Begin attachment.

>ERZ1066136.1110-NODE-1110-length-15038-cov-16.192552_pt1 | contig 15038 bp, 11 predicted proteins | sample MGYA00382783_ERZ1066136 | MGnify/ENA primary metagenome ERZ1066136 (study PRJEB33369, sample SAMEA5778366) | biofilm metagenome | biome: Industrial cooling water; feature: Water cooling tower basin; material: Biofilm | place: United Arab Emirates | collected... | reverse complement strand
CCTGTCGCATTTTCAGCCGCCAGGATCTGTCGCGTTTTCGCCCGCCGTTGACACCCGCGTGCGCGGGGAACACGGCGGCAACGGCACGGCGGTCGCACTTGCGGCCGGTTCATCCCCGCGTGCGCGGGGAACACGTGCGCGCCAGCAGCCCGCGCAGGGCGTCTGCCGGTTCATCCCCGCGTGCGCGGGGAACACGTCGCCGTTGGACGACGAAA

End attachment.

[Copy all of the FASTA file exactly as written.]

>ERZ1066136.1110-NODE-1110-length-15038-cov-16.192552_pt1 | contig 15038 bp, 11 predicted proteins | sample MGYA00382783_ERZ1066136 | MGnify/ENA primary metagenome ERZ1066136 (study PRJEB33369, sample SAMEA5778366) | biofilm metagenome | biome: Industrial cooling water; feature: Water cooling tower basin; material: Biofilm | place: United Arab Emirates | collected... | reverse complement strand
CCTGTCGCATTTTCAGCCGCCAGGATCTGTCGCGTTTTCGCCCGCCGTTGACACCCGCGTGCGCGGGGAACACGGCGGCAACGGCACGGCGGTCGCACTTGCGGCCGGTTCATCCCCGCGTGCGCGGGGAACACGTGCGCGCCAGCAGCCCGCGCAGGGCGTCTGCCGGTTCATCCCCGCGTGCGCGGGGAACACGTCGCCGTTGGACGACGAAA